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SEARCHERS AND RESEARCHERS SELMAN A. WAKSMAN* Science cannot be based on dogma or authority ofany kind, nor on any intuition orrevelation, unless indeedit be ofthe Book ofNature that lies open before our eyes. We neednot dwell on theprocesses ofacquiring knowledge by observation, experiment , and inductive and deductive reasoning. The study ofscientific method both in theory andpractice is ofgreat importance. It is inherent in the philosophy that the recordmay be imperfect and the conceptions erroneous; thepotentialfallibility ofour science is not only acknowledged but also insisted upon.—R. Robinson [i]. I. Random Notes on Scientists and Their Fellow Men In any attempt to analyze the attitudes, philosophy, or scientific contributions ofa particular investigator, it is usually desirable to present first one's own point ofview or philosophy, for in making such an analysis, one cannot escape his own prejudices. Even the definition ofa "scientist" could be expressed in diffèrent ways, depending on the point ofview of the definer. To some, it is a Newton, a Faraday, a Pasteur, an Einstein, or one who has reached the pinnacle of scientific attainment; a scientist is thus conceived as one who tries to solve basic or fundamental problems underlying matter and energy, by means of whatever tools he is best qualified to use. Others conceive ofscientists as people who develop new tools, ranging to those of a technician or even a gadgeteer. Even the compilers ofdata—or the "literature scientist" and "information specialist "—are considered scientists, the mere concept being reduced to that of researchers. ?. Science and Society It has become customary in recent years to generalize about science and its place in society. It is rather difficult, however, perhaps even unjustifi- * Professor Emeritus, Institute ofMicrobiology, Rutgers University, New Brunswick, NewJersey . The Upjohn Company's kind generosity in covering publication costs ofthis article is acknowledged with thanks.—Ed. 309 able, to speak in a similar vein ofthe scientists themselves, unless one considers them in a purely abstract sense or as a special social group rather than as anassemblage ofvarious individuals with quite diffèrent philosophies of life and diffèrent attitudes toward society. The various branches ofscience can be classified, but not so the scientists themselves. It is possible to analyze or even idealize the nature ofthe individuals who are engaged in scientific endeavors or the types ofpeople who occupy themselves with science as a means oflivelihood or as a natural calling. But one cannot attempt to describe scientists as a group. In the early days, when the field ofscienceembraced onlya fewdevotees, onecouldpicka Davy, a Dumas, or an Ehrlich and describehis emotions, his personallife, and even generalize , as some historians have done, about the kinds of wives they had or shouldhavehad, whether they should or should nothavehad any children, and whether or not they were generally normal human beings. Various branches ofscience, notably physics, chemistry, and biology, have recendy made such rapid advances that the resulthas been a complete revolution in our daily Uves. The impact ofthis revolution upon society is only slowly being recognized, although "atomic" explosions and "sputniks " have tended to hasten this process. We have been hearing a great deal about the social responsibilities of science and of scientists recently; unfortunately, we have only little appreciation ofwhat is really involved. The general impression still prevails that science is something abstract and thatthoseengaged initform, atbest, a kind ofa guild or, atworst, a group ofmedieval magicians. In reality, science has become in recent years a definite profession and is often closely affiliated with what one might call "big business." Scientific research is now no longer limited to universities and special institutes. It is carried out quite extensively and quite competently in industrial laboratories and government institutions as well as in laboratories supported by private funds. It is true that important scientific contributions are still being made by individual scientists—that great ideas and leading experiments are still hatched in individual brains, like those ofa Curie, an Einstein, a Fermi, or a Pavlov. These individuals are still considered the great pathfinders in science, who have opened new fields for others to explore and exploit. But with the growing need ofexpensive equipment for certain types of experimentation, with the growing importance of collaboration and teamwork...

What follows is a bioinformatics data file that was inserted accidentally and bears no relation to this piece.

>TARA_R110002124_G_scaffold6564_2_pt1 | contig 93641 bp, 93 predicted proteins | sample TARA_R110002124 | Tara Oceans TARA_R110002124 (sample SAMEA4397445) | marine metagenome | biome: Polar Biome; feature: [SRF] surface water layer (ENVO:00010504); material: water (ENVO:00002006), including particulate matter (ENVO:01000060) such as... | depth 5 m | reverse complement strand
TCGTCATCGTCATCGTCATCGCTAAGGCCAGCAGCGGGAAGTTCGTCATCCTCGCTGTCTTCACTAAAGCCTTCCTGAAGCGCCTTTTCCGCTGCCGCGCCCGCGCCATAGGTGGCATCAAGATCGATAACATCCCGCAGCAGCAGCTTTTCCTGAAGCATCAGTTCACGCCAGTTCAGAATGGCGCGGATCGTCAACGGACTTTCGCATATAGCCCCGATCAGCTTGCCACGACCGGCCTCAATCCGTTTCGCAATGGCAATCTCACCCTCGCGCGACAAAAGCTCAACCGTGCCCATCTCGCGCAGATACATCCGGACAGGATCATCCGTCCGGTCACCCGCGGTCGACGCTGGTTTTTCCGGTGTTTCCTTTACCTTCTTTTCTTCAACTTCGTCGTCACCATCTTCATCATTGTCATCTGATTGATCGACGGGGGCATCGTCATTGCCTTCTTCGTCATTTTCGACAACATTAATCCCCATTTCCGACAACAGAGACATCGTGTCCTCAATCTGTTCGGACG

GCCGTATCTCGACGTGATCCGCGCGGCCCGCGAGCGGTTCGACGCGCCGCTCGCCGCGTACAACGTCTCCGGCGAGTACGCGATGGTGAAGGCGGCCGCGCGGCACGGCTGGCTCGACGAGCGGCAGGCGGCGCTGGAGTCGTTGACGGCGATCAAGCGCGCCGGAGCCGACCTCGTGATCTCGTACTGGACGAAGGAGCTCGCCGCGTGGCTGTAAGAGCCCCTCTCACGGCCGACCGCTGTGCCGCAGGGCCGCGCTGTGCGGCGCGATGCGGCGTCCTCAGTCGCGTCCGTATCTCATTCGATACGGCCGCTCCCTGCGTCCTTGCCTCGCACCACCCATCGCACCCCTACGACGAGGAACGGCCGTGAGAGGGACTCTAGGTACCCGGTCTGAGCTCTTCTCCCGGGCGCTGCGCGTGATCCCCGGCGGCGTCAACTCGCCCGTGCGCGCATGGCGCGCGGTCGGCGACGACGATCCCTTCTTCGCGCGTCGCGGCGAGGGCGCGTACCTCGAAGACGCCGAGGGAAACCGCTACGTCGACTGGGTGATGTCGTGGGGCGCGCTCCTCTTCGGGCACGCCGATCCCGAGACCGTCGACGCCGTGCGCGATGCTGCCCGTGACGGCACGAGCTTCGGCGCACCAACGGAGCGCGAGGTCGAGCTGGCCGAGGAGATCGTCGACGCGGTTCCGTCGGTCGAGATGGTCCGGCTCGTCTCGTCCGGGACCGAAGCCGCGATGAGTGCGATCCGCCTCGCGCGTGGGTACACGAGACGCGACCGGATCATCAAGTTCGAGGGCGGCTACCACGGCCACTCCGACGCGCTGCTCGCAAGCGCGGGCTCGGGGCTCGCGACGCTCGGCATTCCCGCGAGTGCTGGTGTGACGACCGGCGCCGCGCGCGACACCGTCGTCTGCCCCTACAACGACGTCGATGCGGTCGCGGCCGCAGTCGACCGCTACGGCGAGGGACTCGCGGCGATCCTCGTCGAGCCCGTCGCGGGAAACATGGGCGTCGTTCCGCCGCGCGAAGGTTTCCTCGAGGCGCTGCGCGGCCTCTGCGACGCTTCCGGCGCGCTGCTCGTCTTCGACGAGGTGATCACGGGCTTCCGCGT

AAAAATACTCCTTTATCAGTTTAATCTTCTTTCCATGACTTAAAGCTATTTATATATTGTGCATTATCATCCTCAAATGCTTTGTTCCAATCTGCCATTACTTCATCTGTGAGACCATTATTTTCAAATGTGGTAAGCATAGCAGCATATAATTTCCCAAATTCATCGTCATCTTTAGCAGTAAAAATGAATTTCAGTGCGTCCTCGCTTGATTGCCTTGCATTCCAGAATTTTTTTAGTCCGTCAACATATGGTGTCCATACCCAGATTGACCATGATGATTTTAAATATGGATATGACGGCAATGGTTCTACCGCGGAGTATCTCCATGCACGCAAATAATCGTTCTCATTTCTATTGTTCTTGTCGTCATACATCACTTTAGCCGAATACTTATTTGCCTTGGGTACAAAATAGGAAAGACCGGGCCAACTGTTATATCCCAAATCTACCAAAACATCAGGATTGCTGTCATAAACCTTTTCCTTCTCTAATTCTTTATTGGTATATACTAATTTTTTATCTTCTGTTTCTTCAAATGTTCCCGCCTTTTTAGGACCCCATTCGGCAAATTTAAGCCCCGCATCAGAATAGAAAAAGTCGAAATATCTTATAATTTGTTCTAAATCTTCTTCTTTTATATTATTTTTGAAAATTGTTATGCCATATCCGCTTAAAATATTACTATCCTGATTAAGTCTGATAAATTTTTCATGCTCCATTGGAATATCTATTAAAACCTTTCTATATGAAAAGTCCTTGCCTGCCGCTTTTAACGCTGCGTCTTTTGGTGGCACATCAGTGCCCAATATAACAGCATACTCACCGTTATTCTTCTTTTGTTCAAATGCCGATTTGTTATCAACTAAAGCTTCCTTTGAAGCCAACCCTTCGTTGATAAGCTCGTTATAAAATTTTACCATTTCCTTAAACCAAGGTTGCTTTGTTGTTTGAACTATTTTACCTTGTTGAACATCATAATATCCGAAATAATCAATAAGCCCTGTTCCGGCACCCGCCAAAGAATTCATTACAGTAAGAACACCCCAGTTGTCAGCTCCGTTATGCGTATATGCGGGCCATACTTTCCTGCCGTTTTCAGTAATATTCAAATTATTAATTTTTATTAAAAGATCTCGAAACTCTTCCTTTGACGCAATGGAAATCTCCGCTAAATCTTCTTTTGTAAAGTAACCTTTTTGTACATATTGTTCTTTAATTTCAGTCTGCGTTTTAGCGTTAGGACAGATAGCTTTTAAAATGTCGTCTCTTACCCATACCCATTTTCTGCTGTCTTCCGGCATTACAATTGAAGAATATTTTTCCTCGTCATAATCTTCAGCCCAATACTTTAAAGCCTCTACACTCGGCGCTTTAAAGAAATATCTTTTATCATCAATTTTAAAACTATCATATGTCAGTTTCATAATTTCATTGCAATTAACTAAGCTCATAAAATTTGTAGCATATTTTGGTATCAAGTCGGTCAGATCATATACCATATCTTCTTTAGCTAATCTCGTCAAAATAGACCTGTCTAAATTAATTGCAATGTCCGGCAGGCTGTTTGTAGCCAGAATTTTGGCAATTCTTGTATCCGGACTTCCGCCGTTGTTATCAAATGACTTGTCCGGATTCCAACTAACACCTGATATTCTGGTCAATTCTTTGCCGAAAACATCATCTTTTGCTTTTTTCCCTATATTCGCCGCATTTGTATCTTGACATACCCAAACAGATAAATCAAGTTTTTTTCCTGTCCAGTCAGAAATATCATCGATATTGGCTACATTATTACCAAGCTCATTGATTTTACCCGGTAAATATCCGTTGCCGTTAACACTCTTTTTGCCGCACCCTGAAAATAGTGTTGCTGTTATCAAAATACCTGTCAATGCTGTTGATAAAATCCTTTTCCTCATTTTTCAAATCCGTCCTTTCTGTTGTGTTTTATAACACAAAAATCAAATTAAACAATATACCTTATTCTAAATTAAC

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Additional Information

ISSN
1529-8795
Print ISSN
0031-5982
Pages
pp. 309-320
Launched on MUSE
2015-01-07
Open Access
No
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